“Dronegaze” is the word that Ryan Huber (Sujo, Olekranon) uses to describe the sound of his new project, a collaboration with Sean Moore (Lid Emba). We’re usually leery of new genre tags, but in this case, Huber has gotten it perfectly right. Dhow is about as dronegazey as one might imagine.
Percussion dominated the first phase of construction. Huber asked Moore to construct the skeletons for two of these pieces, and in light of this knowledge, it’s interesting to listen to what Moore is doing. If there were ever such a thing as a “shoegaze beat”, Moore captures it: repetitive, but not directly repeating, a live imitation of a drum machine. To provide variety, the drums often vanish for short stretches; this allows Huber to showcase his own contributions.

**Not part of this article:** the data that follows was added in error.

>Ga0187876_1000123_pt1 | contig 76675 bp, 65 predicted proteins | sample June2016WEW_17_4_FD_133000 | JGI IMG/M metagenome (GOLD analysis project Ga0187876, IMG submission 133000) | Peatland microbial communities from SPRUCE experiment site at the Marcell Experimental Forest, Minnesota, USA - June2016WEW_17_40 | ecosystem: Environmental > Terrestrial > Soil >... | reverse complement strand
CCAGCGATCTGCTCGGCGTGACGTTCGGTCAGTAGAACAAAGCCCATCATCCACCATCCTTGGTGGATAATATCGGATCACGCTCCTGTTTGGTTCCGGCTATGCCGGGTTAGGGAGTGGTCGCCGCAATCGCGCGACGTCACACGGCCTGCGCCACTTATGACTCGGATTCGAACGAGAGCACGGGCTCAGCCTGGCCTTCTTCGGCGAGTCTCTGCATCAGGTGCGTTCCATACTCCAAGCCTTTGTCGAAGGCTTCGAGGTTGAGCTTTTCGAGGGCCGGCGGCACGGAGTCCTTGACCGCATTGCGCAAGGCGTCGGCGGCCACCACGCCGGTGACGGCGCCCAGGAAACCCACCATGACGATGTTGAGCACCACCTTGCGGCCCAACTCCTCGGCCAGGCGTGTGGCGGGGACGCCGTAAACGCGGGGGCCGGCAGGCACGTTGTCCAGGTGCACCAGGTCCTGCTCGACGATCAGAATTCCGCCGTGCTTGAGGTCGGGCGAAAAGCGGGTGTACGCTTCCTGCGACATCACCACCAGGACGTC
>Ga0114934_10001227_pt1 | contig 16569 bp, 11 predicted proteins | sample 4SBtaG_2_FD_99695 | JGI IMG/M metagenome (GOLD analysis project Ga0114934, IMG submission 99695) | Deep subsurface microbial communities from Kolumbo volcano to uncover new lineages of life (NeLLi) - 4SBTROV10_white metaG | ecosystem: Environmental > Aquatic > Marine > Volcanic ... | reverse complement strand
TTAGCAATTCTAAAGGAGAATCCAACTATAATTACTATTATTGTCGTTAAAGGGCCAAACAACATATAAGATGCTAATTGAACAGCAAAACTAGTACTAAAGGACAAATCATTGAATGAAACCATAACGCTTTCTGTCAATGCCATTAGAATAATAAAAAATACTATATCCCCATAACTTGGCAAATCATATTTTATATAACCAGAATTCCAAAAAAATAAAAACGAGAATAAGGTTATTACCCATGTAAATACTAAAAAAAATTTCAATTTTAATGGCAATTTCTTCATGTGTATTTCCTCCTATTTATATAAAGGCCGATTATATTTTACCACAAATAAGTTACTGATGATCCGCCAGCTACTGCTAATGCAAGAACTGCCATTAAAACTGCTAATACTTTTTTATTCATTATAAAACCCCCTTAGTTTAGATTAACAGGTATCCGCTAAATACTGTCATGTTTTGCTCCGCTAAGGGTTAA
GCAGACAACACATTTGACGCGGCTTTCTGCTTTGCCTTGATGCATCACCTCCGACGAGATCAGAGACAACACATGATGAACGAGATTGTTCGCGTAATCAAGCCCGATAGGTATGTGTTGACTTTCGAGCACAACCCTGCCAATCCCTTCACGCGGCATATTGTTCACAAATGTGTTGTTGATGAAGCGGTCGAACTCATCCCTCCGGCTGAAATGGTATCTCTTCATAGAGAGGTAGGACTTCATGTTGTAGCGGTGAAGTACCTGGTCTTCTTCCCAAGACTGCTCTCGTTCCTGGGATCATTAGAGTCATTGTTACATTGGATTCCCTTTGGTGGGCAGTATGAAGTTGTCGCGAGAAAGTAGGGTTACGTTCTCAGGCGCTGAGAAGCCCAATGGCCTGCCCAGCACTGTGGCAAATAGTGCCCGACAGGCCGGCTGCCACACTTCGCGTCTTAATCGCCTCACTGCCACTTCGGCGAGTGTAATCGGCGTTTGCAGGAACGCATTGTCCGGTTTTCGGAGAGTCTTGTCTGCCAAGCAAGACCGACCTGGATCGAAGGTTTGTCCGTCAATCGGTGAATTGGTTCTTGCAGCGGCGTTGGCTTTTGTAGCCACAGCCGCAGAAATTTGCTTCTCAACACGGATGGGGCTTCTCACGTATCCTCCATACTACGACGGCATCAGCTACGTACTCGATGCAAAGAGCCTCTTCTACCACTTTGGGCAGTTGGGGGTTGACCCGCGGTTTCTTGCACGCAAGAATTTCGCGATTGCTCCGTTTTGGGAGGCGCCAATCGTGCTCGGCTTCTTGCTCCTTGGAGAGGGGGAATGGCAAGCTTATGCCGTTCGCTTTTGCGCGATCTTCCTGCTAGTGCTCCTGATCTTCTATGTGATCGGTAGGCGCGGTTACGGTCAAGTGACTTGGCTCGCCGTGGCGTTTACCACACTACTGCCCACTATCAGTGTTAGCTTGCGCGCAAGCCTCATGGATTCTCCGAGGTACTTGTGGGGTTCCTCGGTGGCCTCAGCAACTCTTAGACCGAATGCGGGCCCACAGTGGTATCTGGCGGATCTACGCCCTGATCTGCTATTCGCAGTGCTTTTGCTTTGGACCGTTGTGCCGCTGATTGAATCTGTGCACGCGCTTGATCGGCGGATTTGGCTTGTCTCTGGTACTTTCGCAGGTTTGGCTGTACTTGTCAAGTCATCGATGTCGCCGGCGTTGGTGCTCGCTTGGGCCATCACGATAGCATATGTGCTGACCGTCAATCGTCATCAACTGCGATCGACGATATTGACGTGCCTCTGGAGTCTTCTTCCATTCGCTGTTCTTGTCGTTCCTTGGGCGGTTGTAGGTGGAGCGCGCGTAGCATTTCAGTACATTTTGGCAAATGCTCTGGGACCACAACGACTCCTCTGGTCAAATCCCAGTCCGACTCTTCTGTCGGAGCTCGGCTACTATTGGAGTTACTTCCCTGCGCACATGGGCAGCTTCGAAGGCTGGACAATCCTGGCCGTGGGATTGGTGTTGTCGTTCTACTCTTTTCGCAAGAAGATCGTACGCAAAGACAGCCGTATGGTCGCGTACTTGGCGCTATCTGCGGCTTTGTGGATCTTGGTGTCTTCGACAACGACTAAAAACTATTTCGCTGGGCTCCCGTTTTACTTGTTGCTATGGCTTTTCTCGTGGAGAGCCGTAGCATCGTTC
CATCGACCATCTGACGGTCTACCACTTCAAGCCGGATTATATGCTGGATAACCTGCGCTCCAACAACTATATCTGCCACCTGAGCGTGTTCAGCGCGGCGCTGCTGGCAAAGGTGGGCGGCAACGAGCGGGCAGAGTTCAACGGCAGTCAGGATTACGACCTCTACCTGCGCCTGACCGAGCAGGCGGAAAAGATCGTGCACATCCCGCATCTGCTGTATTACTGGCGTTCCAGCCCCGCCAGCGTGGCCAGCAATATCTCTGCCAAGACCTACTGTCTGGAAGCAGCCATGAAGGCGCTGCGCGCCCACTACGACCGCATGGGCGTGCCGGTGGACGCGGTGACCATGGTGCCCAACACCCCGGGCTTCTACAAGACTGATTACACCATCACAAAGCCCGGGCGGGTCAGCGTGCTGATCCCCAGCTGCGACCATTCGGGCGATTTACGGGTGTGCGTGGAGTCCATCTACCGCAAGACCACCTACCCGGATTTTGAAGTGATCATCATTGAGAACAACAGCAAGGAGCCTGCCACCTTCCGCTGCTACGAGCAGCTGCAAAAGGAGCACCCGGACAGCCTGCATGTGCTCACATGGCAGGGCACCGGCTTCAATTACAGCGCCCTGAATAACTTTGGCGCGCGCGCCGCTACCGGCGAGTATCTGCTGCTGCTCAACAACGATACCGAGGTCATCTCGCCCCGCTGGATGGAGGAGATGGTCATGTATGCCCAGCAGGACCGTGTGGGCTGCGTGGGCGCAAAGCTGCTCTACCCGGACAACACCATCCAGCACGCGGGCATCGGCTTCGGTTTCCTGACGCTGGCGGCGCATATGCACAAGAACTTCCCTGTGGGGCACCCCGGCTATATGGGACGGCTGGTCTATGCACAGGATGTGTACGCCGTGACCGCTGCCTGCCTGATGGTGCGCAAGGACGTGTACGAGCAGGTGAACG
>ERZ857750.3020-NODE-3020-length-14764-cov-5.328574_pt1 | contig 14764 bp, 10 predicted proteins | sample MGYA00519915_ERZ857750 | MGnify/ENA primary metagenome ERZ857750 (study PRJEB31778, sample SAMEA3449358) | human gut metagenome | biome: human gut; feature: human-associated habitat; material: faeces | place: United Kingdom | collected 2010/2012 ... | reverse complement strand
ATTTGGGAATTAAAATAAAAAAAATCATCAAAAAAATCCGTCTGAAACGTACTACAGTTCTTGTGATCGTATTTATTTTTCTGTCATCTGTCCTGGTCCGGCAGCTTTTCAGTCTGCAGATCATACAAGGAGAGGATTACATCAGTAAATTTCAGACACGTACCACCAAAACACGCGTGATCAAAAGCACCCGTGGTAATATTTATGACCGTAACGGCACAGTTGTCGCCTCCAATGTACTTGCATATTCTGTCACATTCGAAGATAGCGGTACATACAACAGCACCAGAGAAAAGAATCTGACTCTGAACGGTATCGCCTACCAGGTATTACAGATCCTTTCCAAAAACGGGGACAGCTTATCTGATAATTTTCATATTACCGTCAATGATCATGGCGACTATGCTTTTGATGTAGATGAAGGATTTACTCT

As expected, Huber adds a layer or two of swirled guitars, the hallmark of the popular 80s genre. These tend to float in clouds above the reverb pedal, waiting for humidity to weigh them down. Submerged bass is detectable through the grey. But Huber’s more unique contribution is the drone, which happens to be his specialty. “Act of Grace” begins with a clear sustained chord, reminiscent of Sujo; then the drums are added, then the additional elements. While it would be easy to simply place a sustained note under each track, Huber has something more devious in mind. “Corinthian” ends with an odd duet between guitar note and electronic crunch. It may be only coincidence, but the album was released at the same time as The Corinthian reappeared in Neil Gaiman’s work, and this piece sounds perfect for a character whose eyes are filled with shiny teeth. The 3-minute “Genoa” is the busiest track, with both sustained drones and blasts of electronic noise. In the final minute, the noise is revealed to be the sound of manipulated voices. A trace of static remains on the closing track, which returns once more to the 50/50 blend; and so, dronegaze it is. The term may not catch on as quickly as dubstep, but the blend works, and we’d love to hear more of it. (Richard Allen)